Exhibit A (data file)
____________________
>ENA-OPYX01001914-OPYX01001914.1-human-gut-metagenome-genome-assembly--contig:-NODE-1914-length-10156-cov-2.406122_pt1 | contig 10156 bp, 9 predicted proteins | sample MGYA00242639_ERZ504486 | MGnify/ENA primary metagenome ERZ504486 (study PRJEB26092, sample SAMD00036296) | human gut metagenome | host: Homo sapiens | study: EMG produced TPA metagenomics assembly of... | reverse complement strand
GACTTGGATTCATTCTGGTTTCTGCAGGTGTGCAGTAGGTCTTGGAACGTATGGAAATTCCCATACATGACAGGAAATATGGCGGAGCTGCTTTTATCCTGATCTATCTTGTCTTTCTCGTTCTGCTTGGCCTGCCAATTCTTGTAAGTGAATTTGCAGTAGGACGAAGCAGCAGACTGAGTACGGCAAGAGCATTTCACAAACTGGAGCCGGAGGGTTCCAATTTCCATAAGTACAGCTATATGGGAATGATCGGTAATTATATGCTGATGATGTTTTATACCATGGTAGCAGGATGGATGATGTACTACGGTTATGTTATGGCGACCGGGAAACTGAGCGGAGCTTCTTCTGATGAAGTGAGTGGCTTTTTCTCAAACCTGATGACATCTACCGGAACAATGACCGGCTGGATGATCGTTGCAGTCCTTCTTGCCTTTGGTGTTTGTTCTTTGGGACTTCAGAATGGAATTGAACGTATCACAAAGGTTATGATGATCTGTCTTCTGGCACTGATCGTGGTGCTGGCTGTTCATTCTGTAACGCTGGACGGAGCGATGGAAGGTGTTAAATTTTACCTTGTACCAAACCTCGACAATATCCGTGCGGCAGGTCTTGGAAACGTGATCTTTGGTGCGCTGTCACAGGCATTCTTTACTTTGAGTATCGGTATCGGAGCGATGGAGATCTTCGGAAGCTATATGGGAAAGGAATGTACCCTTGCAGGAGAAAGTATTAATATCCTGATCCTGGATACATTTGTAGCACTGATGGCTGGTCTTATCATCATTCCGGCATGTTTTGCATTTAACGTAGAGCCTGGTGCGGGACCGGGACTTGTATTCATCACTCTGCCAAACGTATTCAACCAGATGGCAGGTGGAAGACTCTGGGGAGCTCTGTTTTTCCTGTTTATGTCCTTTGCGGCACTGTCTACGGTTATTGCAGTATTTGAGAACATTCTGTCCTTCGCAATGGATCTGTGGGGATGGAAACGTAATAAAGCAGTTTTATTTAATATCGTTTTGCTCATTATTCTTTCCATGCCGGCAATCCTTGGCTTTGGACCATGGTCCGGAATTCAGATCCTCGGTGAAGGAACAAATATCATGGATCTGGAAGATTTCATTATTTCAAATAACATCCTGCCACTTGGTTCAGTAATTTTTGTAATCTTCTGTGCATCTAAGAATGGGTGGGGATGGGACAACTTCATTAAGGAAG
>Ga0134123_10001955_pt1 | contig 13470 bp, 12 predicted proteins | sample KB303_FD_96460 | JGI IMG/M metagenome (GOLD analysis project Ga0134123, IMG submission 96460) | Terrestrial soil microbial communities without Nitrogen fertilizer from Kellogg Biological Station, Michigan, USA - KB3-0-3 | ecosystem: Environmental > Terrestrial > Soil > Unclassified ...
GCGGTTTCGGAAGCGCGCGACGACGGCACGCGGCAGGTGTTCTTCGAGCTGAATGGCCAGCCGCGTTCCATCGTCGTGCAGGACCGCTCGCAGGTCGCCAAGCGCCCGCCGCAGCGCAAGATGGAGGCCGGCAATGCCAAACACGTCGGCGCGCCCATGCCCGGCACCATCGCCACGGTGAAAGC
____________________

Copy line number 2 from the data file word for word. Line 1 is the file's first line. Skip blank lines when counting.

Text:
GACTTGGATTCATTCTGGTTTCTGCAGGTGTGCAGTAGGTCTTGGAACGTATGGAAATTCCCATACATGACAGGAAATATGGCGGAGCTGCTTTTATCCTGATCTATCTTGTCTTTCTCGTTCTGCTTGGCCTGCCAATTCTTGTAAGTGAATTTGCAGTAGGACGAAGCAGCAGACTGAGTACGGCAAGAGCATTTCACAAACTGGAGCCGGAGGGTTCCAATTTCCATAAGTACAGCTATATGGGAATGATCGGTAATTATATGCTGATGATGTTTTATACCATGGTAGCAGGATGGATGATGTACTACGGTTATGTTATGGCGACCGGGAAACTGAGCGGAGCTTCTTCTGATGAAGTGAGTGGCTTTTTCTCAAACCTGATGACATCTACCGGAACAATGACCGGCTGGATGATCGTTGCAGTCCTTCTTGCCTTTGGTGTTTGTTCTTTGGGACTTCAGAATGGAATTGAACGTATCACAAAGGTTATGATGATCTGTCTTCTGGCACTGATCGTGGTGCTGGCTGTTCATTCTGTAACGCTGGACGGAGCGATGGAAGGTGTTAAATTTTACCTTGTACCAAACCTCGACAATATCCGTGCGGCAGGTCTTGGAAACGTGATCTTTGGTGCGCTGTCACAGGCATTCTTTACTTTGAGTATCGGTATCGGAGCGATGGAGATCTTCGGAAGCTATATGGGAAAGGAATGTACCCTTGCAGGAGAAAGTATTAATATCCTGATCCTGGATACATTTGTAGCACTGATGGCTGGTCTTATCATCATTCCGGCATGTTTTGCATTTAACGTAGAGCCTGGTGCGGGACCGGGACTTGTATTCATCACTCTGCCAAACGTATTCAACCAGATGGCAGGTGGAAGACTCTGGGGAGCTCTGTTTTTCCTGTTTATGTCCTTTGCGGCACTGTCTACGGTTATTGCAGTATTTGAGAACATTCTGTCCTTCGCAATGGATCTGTGGGGATGGAAACGTAATAAAGCAGTTTTATTTAATATCGTTTTGCTCATTATTCTTTCCATGCCGGCAATCCTTGGCTTTGGACCATGGTCCGGAATTCAGATCCTCGGTGAAGGAACAAATATCATGGATCTGGAAGATTTCATTATTTCAAATAACATCCTGCCACTTGGTTCAGTAATTTTTGTAATCTTCTGTGCATCTAAGAATGGGTGGGGATGGGACAACTTCATTAAGGAAG